Monday morning Q&A: Applying undecided

Emily asks:

How should students who are applying with an “Undecided” major answer the “Why this college?” essay prompts?

First, Emily, you should know that there’s nothing wrong with applying as an undecided major as long as you apply to colleges that offer it as an option. There are plenty of students who aren’t yet ready to choose a major when they apply, and plenty of colleges that are happy to give them a year or two to decide.

The choice of major is just one reason a student might pick a college. So first, consider the honest reasons the colleges that currently interest you are on your list. Why are you interested in those colleges? Why do you think you could be happy and successful there? You probably have reasons that have nothing to do with majors. In fact, you might be choosing these schools in part because they seem like the right places to explore and find the right major. Whatever those reasons are, share them!

Second, consider what you would like to learn more about. College is school, after all, and most admissions officers will appreciate a sense that you’ve at least considered the academic offerings even if you aren’t yet ready to commit to one. There must be some subjects that you already like, or that intrigue you enough that you’d like to take some classes to explore them in college. Do the schools you’ve selected offer those subjects in addition to the “Undecided” option? There’s a big difference between telling a college “I have no idea what I want to study” and “I’m not ready to commit to a major, but I’ve always really enjoyed my science classes and even wondered what it would be like to learn more about physics every day.” See the difference? The latter answer sounds like an academically engaged student. The former answer does not. I wrote a past post about this here.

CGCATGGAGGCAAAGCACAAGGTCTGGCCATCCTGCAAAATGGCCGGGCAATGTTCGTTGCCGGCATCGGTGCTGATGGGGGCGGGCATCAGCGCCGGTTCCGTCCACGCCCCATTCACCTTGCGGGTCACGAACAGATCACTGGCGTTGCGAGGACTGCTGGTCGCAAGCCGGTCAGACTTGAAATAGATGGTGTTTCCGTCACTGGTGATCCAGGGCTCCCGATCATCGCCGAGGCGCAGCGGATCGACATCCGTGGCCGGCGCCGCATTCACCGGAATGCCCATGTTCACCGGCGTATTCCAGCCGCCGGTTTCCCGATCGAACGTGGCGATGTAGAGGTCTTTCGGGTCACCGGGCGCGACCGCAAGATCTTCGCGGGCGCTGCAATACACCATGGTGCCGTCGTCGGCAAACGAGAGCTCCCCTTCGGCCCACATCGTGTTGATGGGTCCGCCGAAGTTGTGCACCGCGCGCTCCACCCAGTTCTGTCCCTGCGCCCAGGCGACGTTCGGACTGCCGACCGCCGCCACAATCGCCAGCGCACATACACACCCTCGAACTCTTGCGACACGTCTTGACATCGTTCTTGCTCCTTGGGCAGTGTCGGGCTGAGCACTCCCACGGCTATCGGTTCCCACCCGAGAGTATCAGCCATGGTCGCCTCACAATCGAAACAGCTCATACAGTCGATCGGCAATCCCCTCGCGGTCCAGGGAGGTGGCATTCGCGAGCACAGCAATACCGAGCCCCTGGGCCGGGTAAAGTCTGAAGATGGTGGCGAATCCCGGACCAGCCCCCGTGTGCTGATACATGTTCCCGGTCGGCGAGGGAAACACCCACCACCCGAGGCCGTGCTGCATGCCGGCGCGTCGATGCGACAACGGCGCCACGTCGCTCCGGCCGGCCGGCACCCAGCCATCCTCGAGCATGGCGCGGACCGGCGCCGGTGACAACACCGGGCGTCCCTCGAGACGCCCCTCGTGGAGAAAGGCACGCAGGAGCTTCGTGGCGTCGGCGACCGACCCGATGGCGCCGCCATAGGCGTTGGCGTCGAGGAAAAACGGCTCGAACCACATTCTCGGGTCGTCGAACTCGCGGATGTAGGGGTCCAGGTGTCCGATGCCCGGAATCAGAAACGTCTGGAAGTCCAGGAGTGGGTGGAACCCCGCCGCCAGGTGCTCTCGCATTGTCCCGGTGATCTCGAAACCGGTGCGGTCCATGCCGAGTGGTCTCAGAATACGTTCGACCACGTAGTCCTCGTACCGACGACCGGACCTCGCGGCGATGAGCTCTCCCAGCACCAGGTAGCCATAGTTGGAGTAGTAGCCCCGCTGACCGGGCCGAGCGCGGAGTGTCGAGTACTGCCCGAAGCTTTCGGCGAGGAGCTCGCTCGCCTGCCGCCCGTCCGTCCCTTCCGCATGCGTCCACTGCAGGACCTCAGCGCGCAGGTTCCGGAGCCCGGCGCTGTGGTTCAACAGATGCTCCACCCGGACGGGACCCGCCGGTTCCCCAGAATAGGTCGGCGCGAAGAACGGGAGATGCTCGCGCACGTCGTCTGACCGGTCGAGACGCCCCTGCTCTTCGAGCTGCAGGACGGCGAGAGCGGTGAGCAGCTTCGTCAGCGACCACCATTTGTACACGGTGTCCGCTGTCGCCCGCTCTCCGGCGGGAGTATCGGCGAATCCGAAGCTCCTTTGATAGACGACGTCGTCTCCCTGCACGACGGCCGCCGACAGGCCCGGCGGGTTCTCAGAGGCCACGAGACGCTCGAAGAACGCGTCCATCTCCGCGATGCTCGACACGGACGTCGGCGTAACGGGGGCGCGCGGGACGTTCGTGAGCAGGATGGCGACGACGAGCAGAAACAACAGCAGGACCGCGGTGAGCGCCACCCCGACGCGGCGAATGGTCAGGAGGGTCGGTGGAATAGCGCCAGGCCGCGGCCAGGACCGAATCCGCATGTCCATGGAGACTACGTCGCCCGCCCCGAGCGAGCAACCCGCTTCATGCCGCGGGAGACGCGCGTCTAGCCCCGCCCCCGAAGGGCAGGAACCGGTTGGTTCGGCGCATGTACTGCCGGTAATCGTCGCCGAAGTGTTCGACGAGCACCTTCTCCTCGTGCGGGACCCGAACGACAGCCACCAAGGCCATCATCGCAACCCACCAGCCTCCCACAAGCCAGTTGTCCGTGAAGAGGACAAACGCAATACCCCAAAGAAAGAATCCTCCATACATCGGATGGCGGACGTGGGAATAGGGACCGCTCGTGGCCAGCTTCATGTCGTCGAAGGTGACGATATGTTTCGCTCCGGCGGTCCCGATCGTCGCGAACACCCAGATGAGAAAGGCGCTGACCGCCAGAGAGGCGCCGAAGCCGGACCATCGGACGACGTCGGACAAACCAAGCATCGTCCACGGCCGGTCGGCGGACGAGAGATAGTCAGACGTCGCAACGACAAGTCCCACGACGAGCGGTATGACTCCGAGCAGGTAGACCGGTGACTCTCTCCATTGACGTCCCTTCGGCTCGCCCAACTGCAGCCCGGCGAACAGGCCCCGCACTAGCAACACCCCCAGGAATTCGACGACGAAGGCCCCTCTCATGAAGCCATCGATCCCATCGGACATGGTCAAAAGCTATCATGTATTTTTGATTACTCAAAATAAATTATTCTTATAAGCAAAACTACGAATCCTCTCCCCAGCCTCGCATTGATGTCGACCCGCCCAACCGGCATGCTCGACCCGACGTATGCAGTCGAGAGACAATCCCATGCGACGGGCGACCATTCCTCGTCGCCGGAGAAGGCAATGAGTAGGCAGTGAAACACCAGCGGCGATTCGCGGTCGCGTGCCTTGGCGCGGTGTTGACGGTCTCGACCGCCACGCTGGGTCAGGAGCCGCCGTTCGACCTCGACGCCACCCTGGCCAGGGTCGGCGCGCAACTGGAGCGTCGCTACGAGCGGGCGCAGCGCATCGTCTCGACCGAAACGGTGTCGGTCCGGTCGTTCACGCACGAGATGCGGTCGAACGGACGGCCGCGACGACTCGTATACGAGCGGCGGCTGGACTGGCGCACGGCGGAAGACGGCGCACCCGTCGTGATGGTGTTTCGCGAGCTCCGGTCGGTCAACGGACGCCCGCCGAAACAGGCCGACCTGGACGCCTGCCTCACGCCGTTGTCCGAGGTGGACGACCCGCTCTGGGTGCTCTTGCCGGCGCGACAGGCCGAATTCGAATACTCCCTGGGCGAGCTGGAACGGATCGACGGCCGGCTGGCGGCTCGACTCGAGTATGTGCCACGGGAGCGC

And finally, remember that colleges ask every essay question—including the “Why this college?” prompt—to learn more about you. So don’t respond to this prompt with a long list of things that the admissions readers already know about where they work. Tie those programs, offerings, or attributes to you and explain why you think there’s a match. I wrote more about this recently here.

Thanks for your question, Emily!

I’ll answer another question next week. Here’s the form if you’d like to submit one for consideration.